shining sumac Anacardiaceae Rhus
copallinum L. symbol: RHCO
|Leaf: Alternate, pinnately compound, up to 12 inches long, 7 to 15 leaflets per leaf; leaflets are lance-shaped, with entire margins, rachis has prominent wings between the leaflets, shiny, dark green above, paler and a bit fuzzy below.
Flower: Species is monoecious; greenish-yellow and small, borne on 3 to 5 inch wide, terminal pyramid-shaped panicles in mid to late summer.
Fruit: A dark red, round drupe borne on terminal cluster, 1/8 inch long, covered with short, sticky, red hairs; matures in fall but present through winter.
Twig: Medium-textured, speckled with lenticels, and covered with fine, velvety, reddish brown hair; buds are small, rounded and hairy, leaf scars horseshoe-shaped.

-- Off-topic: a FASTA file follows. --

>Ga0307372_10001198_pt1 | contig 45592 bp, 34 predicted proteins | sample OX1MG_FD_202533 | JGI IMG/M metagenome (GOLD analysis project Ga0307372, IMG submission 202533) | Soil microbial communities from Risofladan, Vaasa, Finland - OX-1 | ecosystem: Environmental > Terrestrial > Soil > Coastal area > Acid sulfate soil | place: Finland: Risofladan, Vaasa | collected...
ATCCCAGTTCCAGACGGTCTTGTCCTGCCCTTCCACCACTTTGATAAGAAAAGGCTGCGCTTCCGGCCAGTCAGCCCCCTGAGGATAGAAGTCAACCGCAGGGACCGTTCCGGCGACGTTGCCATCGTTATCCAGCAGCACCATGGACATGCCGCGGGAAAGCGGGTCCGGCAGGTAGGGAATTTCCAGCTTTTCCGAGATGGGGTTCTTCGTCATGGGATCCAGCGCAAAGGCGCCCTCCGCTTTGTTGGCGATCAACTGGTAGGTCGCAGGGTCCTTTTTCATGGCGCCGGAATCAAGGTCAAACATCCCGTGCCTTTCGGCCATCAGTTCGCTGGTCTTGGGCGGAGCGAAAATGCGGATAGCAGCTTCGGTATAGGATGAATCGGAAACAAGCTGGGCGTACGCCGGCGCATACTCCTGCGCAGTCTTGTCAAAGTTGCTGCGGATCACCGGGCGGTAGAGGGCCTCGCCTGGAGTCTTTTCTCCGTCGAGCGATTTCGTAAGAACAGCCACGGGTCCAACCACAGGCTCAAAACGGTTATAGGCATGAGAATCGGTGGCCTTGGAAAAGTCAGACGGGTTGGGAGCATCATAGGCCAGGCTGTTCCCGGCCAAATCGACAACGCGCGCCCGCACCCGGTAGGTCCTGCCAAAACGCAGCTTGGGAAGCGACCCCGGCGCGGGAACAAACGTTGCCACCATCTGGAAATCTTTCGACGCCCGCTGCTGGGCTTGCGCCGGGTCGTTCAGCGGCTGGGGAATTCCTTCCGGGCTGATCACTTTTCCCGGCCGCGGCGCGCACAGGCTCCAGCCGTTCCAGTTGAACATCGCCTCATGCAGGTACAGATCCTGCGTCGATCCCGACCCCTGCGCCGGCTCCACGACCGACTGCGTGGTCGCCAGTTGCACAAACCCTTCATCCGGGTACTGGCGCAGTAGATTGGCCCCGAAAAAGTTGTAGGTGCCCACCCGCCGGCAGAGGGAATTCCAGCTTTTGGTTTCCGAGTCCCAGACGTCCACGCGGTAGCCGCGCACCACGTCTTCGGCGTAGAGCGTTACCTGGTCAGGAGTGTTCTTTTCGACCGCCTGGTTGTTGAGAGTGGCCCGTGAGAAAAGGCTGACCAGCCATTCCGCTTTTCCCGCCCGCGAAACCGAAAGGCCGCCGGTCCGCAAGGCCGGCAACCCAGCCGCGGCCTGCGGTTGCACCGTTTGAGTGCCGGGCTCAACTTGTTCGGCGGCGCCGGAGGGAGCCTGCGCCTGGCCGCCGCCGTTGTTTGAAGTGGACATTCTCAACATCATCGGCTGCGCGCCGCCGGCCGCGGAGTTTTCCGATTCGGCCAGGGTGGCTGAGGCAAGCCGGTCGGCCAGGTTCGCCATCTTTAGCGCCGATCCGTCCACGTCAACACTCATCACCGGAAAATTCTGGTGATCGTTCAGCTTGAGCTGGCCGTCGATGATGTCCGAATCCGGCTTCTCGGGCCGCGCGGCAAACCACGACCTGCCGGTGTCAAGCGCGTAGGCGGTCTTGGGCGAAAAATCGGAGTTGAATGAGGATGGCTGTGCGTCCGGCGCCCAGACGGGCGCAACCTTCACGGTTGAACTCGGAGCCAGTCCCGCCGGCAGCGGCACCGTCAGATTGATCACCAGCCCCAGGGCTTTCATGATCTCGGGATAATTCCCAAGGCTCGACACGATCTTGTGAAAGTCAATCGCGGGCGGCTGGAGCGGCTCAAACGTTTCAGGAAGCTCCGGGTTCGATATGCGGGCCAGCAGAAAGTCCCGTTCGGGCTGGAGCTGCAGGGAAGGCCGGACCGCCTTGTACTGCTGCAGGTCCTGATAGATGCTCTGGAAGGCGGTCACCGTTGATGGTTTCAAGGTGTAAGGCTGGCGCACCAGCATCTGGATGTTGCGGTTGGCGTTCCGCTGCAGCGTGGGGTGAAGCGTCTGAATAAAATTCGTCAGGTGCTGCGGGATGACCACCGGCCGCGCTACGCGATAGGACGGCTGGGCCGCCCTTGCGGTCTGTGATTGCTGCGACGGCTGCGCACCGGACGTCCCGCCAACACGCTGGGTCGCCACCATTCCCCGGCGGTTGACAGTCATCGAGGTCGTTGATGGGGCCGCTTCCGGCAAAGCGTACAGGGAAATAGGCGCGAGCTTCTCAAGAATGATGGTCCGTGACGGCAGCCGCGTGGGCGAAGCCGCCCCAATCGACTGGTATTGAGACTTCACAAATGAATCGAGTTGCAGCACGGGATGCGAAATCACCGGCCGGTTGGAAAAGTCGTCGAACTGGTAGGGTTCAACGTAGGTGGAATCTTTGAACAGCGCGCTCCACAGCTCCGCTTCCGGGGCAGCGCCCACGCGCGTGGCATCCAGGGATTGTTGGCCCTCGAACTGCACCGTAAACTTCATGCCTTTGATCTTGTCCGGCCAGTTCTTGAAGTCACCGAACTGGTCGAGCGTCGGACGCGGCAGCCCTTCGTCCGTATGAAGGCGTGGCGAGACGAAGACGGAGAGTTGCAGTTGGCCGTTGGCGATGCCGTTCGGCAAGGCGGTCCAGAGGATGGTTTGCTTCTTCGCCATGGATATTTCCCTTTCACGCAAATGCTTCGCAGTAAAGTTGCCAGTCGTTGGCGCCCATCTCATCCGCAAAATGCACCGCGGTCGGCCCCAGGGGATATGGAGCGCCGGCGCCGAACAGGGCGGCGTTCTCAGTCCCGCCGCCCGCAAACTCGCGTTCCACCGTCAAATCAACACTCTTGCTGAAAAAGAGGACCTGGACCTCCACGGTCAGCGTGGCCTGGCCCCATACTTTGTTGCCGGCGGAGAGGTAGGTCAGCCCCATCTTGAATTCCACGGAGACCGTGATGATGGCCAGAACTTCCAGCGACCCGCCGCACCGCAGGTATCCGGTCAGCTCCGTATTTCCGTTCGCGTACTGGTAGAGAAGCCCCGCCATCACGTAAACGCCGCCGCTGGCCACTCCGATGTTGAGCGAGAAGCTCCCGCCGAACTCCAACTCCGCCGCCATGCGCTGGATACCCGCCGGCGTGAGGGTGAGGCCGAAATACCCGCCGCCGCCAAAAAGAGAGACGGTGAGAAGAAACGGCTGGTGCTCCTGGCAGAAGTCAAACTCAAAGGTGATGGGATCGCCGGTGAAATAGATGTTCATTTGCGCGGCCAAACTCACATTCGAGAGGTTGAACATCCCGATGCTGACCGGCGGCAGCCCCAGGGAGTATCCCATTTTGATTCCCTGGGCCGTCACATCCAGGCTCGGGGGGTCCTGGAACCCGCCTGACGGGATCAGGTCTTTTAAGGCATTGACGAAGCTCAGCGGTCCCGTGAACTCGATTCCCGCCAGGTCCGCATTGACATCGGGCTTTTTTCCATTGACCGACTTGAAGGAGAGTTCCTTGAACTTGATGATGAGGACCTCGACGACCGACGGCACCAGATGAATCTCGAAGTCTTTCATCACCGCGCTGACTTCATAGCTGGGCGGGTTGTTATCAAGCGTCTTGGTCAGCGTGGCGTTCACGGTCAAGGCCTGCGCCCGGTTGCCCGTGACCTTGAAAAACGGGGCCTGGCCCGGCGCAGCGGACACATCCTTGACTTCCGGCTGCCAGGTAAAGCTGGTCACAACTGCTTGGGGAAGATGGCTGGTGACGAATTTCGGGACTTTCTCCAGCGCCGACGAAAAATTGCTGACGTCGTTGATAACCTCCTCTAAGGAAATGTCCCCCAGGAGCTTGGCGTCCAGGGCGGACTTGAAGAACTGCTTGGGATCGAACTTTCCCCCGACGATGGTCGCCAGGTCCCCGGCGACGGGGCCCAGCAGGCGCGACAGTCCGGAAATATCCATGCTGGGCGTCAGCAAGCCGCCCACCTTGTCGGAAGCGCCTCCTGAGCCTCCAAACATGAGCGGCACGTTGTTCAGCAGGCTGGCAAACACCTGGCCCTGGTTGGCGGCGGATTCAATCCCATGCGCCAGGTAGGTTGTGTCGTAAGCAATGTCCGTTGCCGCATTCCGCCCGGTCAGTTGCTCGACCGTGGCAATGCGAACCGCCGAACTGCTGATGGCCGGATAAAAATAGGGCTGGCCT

Bark: Light brown or gray, smooth with numerous lenticels when young, later with large, thin scales.
Form: A small tree or large shrub up to 25 feet with a short trunk and spreading branches.
Looks like: prairie sumac
- smooth sumac
- staghorn sumac
- poison sumac
| Additional Range Information:
Rhus copallinum is native to North America.
may be expanded by planting.
See states reporting shining sumac.
More: Fall Color
| External Links:
USDA Plants Database
|© Copyright 2014, Virginia Tech|
Dept. of Forest Resources
and Environmental Conservation,
all rights reserved.
Photos and text by: John Seiler,
Edward Jensen, Alex Niemiera,
and John Peterson